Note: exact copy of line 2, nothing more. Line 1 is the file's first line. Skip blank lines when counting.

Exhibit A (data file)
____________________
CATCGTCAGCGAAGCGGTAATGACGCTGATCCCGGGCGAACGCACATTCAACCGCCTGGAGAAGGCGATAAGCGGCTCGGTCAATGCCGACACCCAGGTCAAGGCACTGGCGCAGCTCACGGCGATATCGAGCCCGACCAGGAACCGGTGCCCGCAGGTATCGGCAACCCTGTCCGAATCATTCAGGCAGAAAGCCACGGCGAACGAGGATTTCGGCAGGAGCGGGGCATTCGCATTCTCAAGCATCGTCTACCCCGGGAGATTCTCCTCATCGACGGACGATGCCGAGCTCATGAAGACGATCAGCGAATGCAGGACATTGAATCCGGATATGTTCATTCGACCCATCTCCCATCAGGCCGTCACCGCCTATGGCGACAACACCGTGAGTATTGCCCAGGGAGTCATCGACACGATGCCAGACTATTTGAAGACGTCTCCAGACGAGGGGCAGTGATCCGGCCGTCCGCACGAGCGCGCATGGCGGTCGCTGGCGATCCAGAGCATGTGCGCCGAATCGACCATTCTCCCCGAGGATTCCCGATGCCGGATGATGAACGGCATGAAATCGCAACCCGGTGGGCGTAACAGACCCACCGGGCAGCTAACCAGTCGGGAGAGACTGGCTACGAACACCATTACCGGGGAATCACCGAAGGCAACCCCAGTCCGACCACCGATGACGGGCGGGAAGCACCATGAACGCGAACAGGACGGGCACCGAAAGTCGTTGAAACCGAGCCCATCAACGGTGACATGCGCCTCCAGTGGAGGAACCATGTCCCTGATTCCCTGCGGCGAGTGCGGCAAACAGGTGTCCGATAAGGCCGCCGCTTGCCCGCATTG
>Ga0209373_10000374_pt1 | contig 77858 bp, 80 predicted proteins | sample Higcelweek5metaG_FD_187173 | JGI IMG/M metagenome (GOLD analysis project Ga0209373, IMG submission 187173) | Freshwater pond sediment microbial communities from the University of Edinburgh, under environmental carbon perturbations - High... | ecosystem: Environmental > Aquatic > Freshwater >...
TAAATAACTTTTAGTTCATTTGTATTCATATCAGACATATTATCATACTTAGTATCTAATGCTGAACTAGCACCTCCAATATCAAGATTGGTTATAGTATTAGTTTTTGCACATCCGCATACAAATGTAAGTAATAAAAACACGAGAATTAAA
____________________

>Ga0209373_10000374_pt1 | contig 77858 bp, 80 predicted proteins | sample Higcelweek5metaG_FD_187173 | JGI IMG/M metagenome (GOLD analysis project Ga0209373, IMG submission 187173) | Freshwater pond sediment microbial communities from the University of Edinburgh, under environmental carbon perturbations - High... | ecosystem: Environmental > Aquatic > Freshwater >...